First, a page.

Wednesday, 1 July 2015

Solar powering more than a sixth of the UK right now?

I don't write much about energy any more, but thought it would be interesting to put up this graph showing the impact that solar is having on UK electricity demand. Basically it shows how much lower demand for electricity from the grid was yesterday (Tues 30 June) compared to a similar Tuesday in July two years ago.

I reckon this is from solar.

But why would it show up as a reduction? Well, the grid is made up of two main bits, the national 'high speed' grid and a local grid. Decentralised solar reduces the demand on the main 'high speed' grid, which these numbers show.

The gap between the two lines is the difference in consumption. A little bit of this is falling use of electricity (about 1GW), part of a general trend, but as the day goes on it gets wider and wider, reaching about 4.6 GW... given there are something like 3-4GW of rooftop solar in the UK this fits perfectly!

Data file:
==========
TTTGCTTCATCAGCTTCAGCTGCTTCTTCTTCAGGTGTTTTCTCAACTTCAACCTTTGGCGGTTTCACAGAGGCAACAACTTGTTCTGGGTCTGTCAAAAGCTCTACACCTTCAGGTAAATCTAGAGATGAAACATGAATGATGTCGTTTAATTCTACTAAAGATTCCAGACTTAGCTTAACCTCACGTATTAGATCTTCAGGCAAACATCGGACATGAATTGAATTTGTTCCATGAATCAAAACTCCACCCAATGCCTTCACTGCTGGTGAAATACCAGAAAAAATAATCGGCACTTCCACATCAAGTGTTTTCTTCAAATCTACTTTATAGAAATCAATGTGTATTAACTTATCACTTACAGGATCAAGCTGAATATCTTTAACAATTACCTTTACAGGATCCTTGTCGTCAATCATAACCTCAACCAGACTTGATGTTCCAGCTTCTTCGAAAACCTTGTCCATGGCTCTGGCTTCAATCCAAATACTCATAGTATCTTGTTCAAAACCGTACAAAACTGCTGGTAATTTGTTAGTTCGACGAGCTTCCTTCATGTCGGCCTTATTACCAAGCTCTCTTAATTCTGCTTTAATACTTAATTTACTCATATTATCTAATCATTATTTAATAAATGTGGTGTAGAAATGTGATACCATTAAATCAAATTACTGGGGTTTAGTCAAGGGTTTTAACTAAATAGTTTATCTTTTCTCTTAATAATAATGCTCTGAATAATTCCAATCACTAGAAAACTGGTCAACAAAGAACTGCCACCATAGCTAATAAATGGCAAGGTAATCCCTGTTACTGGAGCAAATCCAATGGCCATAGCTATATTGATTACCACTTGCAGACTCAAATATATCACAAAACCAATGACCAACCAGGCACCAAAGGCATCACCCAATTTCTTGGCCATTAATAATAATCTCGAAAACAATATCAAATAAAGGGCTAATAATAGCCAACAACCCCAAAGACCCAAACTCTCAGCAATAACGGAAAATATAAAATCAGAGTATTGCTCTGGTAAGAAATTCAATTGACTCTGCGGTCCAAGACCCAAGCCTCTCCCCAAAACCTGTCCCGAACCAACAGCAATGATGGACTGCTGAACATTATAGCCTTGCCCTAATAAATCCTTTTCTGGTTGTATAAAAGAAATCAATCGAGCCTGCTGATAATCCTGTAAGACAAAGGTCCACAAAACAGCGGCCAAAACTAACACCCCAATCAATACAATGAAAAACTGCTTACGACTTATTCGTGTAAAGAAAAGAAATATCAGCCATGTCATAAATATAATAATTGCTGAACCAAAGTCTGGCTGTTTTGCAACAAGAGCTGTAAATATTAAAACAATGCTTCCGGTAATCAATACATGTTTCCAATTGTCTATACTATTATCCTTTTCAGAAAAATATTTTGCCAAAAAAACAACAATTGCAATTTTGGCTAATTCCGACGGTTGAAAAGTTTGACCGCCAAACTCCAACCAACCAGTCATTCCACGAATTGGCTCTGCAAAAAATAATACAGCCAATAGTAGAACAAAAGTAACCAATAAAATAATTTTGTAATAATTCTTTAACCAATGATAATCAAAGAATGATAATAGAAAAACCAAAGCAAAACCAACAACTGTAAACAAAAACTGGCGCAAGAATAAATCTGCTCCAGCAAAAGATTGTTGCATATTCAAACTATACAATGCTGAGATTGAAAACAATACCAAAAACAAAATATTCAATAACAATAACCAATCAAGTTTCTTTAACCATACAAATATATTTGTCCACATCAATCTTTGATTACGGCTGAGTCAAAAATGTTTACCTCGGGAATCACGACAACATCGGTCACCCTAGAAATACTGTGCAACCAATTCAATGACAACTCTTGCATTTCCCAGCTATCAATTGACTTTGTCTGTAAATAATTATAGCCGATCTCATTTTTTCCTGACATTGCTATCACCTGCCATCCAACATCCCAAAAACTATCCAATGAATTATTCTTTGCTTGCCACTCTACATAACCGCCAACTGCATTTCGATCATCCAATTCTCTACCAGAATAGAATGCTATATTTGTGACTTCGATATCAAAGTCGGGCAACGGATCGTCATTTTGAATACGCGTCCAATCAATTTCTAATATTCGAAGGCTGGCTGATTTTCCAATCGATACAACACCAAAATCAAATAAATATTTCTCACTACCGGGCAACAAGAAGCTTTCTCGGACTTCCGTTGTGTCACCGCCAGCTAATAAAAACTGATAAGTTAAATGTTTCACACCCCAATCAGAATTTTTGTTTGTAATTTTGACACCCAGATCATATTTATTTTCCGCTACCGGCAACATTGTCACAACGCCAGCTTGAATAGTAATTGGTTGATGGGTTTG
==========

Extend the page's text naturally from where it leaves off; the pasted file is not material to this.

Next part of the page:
In fact given that total demand (including the 3-4GW of solar we are assuming) is around 40GW, this means that rooftop and decentralised solar alone may be doing nearly 10% of the UK's electricity. Add in the 2.5-3GW of large solar that feeds into the grid and we could be looking at more than 15% of national electricity!!!

Okay, that's just for a few hours on a very hot sunny day, but it is an indication of how much things are changing, and given that it has happened in just a couple of years, surely a sign of hope!

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